My husband and I were really a great team at so many things in the 29 years we shared. Our kids were aged 12, 9 and just-turned 8 when Chris was killed. He and I shared the same attitude about parenting, the same goals for our family. We navigated the rocky shores of parenthood together, even when my physical disability complicated everything. We took care of one another and we took care of our children.

It is one of the nasty facts of life that multiple sclerosis and stress are not good together. In the months after my husband was killed, I was in the hospital multiple times because the MS worsened significantly. I had to advocate for myself medically while supporting and encouraging my young children, and coordinating every detail of their lives. Did I mention that about 5 years before that time I also had to give up driving? So, I am not exaggerating one bit when I say every little detail had to be coordinated with care.

My kids are older now, (2 teenagers and one who recently turned 20), but the responsibilities I have toward them are no less stressful. Now I worry about one of them driving, 2 of them working, college choices and potential career paths, high school stress, social and psychological consequences of living in a pandemic and all of the other typical parenting worries. I still compulsively second-guess my choices and my decisions. I am always conscious of the fact that they are not just my children – they’re Chris’ children, too. He was a phenomenal Dad. They’re his living legacy, and I’m entrusted with that legacy. It magnifies the pressure that every parent already feels.

Restful sleep? What’s that?

There is no escape

I have seen advice given to widowed people that they should get out and do things. Well, MS has me trapped in my house. That layers on top of the frustration of not being able to do enough for my kids. It also makes my day-to-day even more stressful sometimes. Sometimes I really just want to get an iced coffee and go to the park or to the boardwalk. Nope, not a possibility at all. Can’t go out for dinner, can’t get a drink in a bar, can’t go to a spa for the weekend – even if there was no pandemic.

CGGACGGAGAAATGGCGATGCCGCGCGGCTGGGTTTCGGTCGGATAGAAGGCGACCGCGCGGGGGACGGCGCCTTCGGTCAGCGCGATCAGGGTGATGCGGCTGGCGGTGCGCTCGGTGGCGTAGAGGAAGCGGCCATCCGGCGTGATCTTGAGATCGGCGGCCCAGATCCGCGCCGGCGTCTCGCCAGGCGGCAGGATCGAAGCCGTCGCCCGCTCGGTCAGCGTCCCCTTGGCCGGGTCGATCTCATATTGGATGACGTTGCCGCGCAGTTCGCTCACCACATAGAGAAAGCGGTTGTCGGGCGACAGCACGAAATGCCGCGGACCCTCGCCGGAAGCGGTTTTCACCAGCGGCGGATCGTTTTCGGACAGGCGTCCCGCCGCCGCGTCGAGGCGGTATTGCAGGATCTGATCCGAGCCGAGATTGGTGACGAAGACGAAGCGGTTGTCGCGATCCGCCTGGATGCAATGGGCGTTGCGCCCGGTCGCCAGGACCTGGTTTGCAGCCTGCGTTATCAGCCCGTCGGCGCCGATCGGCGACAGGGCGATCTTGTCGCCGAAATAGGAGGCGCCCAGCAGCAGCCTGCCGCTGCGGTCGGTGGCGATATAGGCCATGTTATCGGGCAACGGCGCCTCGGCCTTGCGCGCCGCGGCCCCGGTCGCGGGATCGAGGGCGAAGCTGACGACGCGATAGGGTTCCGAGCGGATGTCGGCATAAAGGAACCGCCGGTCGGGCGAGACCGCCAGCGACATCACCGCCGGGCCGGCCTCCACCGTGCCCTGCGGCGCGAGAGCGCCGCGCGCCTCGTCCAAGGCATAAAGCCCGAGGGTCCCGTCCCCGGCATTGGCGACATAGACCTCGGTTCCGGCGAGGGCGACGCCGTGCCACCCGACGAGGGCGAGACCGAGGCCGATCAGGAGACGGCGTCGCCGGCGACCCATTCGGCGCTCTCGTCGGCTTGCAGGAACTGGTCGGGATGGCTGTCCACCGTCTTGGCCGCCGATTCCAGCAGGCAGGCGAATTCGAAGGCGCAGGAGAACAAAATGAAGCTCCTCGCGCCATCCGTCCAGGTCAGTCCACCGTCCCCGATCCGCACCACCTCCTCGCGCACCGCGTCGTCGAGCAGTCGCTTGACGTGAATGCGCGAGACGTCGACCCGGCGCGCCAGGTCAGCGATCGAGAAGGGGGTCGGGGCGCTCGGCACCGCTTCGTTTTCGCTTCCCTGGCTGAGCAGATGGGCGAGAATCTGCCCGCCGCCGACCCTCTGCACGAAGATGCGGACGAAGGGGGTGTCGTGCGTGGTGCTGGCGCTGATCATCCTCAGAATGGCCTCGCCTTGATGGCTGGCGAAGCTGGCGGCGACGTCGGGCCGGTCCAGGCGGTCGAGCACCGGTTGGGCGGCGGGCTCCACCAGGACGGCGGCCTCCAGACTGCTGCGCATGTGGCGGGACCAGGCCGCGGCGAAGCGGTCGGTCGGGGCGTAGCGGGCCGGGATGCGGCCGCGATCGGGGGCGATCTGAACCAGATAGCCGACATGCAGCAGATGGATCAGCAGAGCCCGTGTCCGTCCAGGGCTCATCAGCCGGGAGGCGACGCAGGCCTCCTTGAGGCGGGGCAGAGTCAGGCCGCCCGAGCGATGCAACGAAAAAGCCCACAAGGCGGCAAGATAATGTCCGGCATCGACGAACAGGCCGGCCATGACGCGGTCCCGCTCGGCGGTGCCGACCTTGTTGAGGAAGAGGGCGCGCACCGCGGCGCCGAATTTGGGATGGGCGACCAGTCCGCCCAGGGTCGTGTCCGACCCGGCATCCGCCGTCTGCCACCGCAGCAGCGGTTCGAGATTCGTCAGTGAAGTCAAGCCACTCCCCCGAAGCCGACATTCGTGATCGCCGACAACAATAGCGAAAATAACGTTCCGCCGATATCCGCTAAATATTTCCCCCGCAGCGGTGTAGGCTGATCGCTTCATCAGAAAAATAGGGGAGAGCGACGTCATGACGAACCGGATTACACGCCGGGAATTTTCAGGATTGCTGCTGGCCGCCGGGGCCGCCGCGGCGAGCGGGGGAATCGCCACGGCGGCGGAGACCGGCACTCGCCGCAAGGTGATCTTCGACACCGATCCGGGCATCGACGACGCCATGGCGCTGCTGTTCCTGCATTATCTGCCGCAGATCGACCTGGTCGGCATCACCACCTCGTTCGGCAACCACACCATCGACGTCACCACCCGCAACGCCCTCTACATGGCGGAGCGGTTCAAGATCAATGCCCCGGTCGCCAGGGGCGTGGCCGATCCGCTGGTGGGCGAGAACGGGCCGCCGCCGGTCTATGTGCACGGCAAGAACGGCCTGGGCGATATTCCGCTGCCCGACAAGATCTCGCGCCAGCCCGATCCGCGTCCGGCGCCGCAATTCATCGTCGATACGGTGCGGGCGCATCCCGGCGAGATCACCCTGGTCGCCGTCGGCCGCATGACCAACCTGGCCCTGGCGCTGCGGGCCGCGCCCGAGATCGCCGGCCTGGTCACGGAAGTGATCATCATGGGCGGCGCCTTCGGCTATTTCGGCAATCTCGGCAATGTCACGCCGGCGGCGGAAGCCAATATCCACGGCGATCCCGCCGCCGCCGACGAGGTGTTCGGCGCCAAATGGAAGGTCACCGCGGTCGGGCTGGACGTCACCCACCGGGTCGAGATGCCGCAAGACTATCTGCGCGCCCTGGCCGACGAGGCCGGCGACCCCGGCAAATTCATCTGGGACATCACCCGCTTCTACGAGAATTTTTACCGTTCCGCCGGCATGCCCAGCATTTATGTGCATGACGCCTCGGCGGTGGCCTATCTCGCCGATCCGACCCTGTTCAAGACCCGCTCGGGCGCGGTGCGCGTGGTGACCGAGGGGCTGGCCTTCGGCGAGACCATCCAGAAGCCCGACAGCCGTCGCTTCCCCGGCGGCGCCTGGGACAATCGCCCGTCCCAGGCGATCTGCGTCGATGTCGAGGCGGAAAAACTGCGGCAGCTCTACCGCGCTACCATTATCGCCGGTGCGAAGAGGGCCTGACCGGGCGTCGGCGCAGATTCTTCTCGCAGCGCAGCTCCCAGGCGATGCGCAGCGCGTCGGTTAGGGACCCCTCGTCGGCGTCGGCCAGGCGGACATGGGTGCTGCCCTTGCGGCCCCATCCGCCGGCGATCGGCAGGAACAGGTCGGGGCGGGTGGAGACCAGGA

Chris and I were always going away for the weekend, doing getaways and planning things. Even after we had kids, and even after the MS interrupted our lives, we were still always going somewhere and doing something. He always made it possible. I feel like I’ve been perpetually, unfairly grounded by grief, responsibility and disability.

Most days, I’m a mental or emotional wreck at some point .

Our house is in pretty good shape, my bills are paid and my kids have food to eat. My kids are all in school. I’m starting the last semester of getting my master’s degree through an excellent University. I have a blog website and a personal brand I am proud of, and am closing in on the end of year 1 of a 5 year plan for it.

But each and every day I struggle to make sense of the crazy world in which we all live, and the surreal, emotionally painful existence that now is my own. Chris always told me I was the strong one, even though he was my rock. When he was with me, I was always confident that somehow everything would be alright. I no longer have that confidence.

Confession … There are times that I wish our relationship had been less than what it was, because then maybe I wouldn’t still be dealing with this gaping hole – this constant, underlying sense that when the drunk driver took Chris, he simultaneously took half of me. I miss him so damn much.

February is coming

I think for a widowed person February, the month of Valentine’s Day, can add a special twinge to whatever grief or sadness may still be with you. Chris and I met a few days before Valentine’s Day, started dating exclusively a few days after, got married on that same date years later. Our son was born in February. And he died in February.

Basically, February is the hardest month of the year for me to deal with emotionally. It might be the same for you, or maybe another month is your hardest. Whatever days are toughest for you, please know that although nobody can replace a loved one you have lost, there are people who understand the burning of grief, and a burden shared is lessened, even if just a little bit.